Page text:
[From left: Kyunghan Lee, Hyun Jong Yang, Hyoil Kim, Changhee Joo]
5G mobile will be here by 2020. Remote surgery, cloud streaming gaming, drones, and robots will be all envisioned in 5G to bring better access and life-changing futuristic services to many. 5G will support 1,000-fold gain in capacity, hyper-connections for billion devices, and a 10Gb/s individual user experience capable of extremely low latency and response time. In particular, the demand for real-time immersive applications such as mission-critical remote control, remote robotic surgery, and interactive cloud gaming service is rapidly increasing. Current communication and network technologies, however, have their innate limits on the latency, which is way-beyond the requirement of immersive applications.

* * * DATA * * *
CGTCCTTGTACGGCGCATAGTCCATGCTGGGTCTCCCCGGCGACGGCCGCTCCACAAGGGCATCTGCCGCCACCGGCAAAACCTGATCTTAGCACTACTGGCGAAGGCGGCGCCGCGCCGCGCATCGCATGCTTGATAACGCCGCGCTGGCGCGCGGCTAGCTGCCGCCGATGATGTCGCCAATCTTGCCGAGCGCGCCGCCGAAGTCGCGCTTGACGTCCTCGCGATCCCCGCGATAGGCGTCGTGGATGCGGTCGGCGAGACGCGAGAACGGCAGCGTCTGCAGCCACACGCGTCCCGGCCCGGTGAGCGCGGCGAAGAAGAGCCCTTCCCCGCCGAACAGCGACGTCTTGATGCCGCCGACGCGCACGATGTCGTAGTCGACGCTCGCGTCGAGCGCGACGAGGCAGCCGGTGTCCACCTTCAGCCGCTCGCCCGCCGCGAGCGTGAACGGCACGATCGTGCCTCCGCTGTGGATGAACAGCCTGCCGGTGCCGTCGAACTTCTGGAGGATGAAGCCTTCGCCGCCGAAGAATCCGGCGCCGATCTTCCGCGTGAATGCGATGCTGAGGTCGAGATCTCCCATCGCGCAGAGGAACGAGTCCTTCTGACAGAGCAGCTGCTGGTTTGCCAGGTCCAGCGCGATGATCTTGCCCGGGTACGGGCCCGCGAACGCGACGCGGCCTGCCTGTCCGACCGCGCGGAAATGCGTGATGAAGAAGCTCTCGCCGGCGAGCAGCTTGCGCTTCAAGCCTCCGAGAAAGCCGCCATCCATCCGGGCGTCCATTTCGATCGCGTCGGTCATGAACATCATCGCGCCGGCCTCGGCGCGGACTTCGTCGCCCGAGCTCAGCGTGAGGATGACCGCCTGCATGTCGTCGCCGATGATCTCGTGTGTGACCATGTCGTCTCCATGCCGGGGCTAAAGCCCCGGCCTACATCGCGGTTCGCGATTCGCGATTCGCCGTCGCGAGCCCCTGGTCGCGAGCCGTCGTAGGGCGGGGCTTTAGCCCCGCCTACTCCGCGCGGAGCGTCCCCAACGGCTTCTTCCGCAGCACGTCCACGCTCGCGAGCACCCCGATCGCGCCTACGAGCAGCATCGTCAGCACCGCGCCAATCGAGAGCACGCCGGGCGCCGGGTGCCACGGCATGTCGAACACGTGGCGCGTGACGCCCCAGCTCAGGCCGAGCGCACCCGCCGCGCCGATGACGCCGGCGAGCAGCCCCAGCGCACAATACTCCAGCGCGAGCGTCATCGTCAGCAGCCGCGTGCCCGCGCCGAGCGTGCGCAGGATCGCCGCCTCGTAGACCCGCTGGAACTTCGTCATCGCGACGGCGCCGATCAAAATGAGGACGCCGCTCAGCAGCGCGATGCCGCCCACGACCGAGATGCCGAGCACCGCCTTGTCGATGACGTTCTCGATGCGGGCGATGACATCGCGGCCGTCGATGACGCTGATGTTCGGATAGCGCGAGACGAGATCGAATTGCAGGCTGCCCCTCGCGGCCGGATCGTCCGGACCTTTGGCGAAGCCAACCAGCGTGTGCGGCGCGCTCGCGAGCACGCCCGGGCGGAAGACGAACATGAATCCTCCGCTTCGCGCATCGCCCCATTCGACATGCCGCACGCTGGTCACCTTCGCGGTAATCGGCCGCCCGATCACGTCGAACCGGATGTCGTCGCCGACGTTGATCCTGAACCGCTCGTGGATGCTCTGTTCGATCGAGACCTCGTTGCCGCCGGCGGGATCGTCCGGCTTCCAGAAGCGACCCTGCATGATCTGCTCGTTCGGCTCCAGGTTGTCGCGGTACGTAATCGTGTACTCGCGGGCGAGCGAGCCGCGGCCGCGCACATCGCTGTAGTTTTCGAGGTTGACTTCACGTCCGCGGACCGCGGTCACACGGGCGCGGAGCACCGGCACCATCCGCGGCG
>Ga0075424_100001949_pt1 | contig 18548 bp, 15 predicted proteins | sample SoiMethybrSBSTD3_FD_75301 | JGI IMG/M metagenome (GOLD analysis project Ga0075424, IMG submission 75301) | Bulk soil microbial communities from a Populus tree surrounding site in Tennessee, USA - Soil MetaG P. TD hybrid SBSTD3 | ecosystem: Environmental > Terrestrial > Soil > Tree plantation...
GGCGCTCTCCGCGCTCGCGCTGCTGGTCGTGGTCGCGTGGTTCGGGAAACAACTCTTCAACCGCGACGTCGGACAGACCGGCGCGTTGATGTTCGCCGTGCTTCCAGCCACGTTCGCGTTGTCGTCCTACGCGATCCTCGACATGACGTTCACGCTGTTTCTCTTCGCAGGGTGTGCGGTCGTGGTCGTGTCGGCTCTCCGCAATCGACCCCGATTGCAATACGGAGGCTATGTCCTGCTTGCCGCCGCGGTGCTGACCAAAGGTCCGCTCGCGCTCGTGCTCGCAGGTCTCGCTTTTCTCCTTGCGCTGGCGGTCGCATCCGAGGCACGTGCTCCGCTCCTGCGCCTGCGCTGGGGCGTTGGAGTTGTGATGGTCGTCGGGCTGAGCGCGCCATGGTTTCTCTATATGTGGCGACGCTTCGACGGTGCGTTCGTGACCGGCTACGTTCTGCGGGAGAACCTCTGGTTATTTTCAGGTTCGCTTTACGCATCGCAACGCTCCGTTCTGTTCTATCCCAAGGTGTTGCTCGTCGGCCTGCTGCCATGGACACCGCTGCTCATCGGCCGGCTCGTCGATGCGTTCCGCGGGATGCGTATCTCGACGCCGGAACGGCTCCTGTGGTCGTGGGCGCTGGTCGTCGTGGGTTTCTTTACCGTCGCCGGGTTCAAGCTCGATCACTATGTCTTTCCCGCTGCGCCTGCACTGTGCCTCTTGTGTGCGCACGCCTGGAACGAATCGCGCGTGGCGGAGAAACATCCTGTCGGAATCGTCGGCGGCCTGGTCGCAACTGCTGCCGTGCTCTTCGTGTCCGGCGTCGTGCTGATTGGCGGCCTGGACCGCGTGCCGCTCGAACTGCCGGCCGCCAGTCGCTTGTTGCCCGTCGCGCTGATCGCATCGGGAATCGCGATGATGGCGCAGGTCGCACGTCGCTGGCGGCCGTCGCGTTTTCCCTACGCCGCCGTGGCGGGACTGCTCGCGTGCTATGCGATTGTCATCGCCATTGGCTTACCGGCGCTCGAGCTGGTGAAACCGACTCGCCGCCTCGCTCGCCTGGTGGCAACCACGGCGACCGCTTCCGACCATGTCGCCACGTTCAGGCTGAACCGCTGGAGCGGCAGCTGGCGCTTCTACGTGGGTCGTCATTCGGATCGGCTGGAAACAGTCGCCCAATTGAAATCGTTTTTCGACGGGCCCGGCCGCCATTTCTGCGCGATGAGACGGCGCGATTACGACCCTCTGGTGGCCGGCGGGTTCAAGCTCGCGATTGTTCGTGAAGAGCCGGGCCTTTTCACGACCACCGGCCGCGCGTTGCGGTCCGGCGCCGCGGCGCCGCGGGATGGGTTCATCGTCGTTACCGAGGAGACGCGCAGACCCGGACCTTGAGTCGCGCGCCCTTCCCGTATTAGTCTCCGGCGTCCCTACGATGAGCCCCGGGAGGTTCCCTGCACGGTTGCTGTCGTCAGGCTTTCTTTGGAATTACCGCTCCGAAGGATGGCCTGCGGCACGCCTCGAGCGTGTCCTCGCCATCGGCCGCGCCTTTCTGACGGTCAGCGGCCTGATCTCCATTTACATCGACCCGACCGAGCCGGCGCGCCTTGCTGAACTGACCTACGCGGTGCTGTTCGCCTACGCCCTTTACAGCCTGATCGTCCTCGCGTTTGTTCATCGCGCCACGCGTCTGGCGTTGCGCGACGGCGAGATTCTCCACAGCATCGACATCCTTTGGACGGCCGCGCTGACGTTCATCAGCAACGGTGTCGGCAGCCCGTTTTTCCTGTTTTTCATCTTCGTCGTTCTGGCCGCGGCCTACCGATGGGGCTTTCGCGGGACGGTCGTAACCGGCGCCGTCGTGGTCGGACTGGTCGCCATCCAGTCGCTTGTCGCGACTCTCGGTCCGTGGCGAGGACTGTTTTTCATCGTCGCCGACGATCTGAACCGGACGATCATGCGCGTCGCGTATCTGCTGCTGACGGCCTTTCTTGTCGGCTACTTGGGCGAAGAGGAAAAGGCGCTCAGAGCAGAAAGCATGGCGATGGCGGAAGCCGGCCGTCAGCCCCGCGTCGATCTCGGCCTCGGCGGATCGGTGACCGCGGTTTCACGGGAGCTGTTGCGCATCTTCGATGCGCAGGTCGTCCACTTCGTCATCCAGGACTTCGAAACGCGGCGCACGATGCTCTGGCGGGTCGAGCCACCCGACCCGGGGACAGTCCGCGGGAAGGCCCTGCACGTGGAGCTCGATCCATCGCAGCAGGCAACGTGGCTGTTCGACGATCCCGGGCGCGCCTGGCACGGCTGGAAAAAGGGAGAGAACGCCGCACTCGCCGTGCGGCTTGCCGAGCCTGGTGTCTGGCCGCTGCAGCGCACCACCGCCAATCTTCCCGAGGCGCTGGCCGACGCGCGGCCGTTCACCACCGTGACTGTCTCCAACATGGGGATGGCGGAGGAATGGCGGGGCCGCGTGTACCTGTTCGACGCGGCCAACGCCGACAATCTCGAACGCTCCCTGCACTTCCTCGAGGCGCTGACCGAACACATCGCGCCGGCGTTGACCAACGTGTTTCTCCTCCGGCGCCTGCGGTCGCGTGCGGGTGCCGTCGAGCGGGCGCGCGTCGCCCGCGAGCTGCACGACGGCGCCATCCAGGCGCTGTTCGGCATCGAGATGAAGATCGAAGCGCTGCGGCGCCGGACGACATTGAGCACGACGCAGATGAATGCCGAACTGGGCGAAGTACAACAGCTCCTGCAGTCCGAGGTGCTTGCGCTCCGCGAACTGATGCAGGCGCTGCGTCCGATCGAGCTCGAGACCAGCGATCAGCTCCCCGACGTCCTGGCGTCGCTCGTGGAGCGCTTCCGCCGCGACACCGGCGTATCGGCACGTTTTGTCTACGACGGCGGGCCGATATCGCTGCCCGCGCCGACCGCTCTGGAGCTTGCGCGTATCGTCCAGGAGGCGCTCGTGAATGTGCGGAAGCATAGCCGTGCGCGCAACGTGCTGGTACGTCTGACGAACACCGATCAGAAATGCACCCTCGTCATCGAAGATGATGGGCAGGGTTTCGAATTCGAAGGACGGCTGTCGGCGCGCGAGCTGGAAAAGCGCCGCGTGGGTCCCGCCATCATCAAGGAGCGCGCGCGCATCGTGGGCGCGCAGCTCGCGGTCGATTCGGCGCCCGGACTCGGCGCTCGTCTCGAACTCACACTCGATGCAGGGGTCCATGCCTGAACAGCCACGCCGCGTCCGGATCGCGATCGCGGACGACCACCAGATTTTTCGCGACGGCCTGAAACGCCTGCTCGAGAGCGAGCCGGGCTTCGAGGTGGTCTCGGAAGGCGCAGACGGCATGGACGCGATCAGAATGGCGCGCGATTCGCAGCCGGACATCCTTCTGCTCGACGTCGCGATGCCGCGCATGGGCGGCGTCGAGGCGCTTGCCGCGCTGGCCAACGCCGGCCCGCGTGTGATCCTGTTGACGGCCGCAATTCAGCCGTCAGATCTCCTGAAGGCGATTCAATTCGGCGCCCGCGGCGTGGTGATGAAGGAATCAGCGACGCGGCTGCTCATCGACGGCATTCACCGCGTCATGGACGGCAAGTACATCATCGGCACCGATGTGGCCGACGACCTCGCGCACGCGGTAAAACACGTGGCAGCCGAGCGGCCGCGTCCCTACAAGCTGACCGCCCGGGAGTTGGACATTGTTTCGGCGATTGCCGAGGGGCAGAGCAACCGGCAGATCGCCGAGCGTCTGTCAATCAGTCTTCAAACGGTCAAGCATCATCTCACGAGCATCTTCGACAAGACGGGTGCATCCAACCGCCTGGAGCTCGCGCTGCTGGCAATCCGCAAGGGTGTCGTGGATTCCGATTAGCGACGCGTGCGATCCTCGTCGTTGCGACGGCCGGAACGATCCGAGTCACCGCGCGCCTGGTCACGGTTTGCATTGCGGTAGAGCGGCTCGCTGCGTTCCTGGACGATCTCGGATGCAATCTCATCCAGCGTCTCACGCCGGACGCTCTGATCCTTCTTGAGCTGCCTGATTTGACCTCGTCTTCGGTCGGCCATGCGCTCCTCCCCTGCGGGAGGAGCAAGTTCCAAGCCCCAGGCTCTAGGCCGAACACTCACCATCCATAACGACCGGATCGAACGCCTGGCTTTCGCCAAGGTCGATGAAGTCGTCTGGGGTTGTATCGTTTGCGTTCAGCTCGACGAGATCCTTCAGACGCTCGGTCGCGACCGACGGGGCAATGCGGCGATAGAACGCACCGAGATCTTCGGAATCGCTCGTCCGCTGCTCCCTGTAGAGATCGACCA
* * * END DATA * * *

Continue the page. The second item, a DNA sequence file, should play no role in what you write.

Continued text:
The UNIST research team, composed of Changhee Joo, Hyoil Kim, Kyunghan Lee, and Hyun Jong Yang, took a first step toward near-zero end-to-end latency, which propels us to commercialization of 5G, by starting a five-year research project “Research on Near-Zero Latency Network for 5G Immersive Service,” funded by the ministry of ICT and future planning, as of May 2015.
[End-to-end delay breakdown]
For the first time in the world, the UNIST team will shed light on issues in every network hop of the end-to-end network, as shown in the figure above, to achieve a few milliseconds of the total latency.